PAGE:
I am up in the Gods. I acknowledge the Minister's commitment on this issue. I know how hard he worked to get this commitment into the programme for Government and how hard he has worked within his Ministry since to deliver the White Paper, which, I believe, is finally providing a pathway to ending direct provision, which has been a blight on our nation for the past 21 years.

I have taught some of the children who have lived in direct provision. I have taught children who were born in Ireland but lived in no other context than in a direct provision centre. I have talked to their parents who say the experience is one of life in limbo, as they have had to press the hold button on their lives and they cannot see a way forward. The Minister outlined some of the steps he proposes to take to fulfil the White Paper. What specifically is being done to drive down the processing time for the international protection applications? I would like to see that turned around in a shorter timeframe. Whatever about own-door accommodation, we need to get these people processed and through our system as quickly as possible.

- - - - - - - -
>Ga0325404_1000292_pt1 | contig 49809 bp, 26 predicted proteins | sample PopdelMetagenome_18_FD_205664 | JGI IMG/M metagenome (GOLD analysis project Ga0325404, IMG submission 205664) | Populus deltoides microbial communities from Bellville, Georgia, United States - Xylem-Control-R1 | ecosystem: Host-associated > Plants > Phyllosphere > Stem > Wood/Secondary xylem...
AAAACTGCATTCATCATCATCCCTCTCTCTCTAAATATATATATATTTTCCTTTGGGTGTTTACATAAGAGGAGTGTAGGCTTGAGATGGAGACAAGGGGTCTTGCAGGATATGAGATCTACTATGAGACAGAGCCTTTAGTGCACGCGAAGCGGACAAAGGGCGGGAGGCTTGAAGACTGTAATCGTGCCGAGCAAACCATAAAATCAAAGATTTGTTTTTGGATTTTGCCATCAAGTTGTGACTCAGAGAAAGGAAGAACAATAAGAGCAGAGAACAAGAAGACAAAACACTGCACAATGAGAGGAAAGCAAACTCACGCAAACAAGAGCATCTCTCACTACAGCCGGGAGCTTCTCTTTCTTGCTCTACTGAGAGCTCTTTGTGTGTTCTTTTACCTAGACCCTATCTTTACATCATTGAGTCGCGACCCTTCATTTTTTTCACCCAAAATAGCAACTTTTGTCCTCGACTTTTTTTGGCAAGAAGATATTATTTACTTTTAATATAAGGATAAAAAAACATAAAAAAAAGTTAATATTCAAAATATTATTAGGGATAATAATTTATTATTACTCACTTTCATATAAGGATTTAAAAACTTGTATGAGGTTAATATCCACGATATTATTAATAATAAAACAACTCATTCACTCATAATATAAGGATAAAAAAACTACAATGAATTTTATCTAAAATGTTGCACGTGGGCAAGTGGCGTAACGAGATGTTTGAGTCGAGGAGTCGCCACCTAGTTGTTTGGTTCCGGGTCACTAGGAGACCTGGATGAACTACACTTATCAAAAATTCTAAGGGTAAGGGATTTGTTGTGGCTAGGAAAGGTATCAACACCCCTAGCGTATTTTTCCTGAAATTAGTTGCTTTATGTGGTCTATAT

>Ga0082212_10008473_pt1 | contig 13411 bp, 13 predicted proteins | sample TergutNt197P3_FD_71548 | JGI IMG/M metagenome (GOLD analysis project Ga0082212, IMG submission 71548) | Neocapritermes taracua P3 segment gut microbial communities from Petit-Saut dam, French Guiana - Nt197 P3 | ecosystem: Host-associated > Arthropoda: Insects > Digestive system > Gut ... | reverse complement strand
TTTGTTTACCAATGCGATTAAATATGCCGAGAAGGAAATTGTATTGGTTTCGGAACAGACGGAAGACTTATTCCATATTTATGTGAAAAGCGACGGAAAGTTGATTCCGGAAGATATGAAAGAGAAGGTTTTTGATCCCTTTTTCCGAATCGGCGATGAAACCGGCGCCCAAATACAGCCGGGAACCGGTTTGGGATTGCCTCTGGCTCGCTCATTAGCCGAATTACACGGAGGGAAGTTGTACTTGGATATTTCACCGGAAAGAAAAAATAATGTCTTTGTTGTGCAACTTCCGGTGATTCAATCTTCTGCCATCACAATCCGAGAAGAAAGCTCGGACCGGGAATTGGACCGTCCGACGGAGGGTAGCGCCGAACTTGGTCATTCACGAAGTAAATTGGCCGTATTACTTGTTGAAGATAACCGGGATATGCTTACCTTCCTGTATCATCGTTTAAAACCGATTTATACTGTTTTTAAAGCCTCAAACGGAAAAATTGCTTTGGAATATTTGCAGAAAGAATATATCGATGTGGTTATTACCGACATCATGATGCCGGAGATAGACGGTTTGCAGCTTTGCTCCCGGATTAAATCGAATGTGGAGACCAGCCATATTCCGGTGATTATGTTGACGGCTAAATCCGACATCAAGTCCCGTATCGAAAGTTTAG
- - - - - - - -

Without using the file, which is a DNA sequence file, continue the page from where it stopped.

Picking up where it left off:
In terms of processing time, working is ongoing in the Department of Justice. Significant additional resources have been put in to a better IT system but also to put in place additional staff to speed up the processing time at first instance and the appeal stage. My colleague, the Minister for Justice, Deputy McEntee, is committed to delivering in that regard.

On the question raised by Deputy Gino Kenny, I have not encountered resistance. Rather, I have received support from all elements of Government towards the delivery of the commitment. It is a commitment across Government and I am committed to delivering it. The timeframe is tight. I know there has been some criticism of it not being delivered until 2024. In terms of what we are trying to do in providing that level of accommodation, as someone who has been involved in local authorities, the Deputy will know how difficult that is but I am committed to doing everything that I and my Department can do to ensure we have phased out direct provision by the end of 2024.

The most important people in this debate are the people who find themselves in direct provision. People have exited direct provision and played a huge part at community and national level, having worked and raised families here. They are a great addition to their communities. There is a cohort of over 7,000 people still in direct provision, some of them for many years and in pretty bad situations in terms of accommodation. In terms of a request, they want the processing system to be reviewed. It is not acceptable that human beings, sometimes whole families, are locked up in hotel rooms for years. People will look back and ask how those people were treated so badly because of where they came from or because of the colour of their skin. The Minister understands the need to phase out direct provision. In the meantime, how can we challenge the processing system such that people can leave direct provision and be able to give something back to Ireland? That is all they want to do.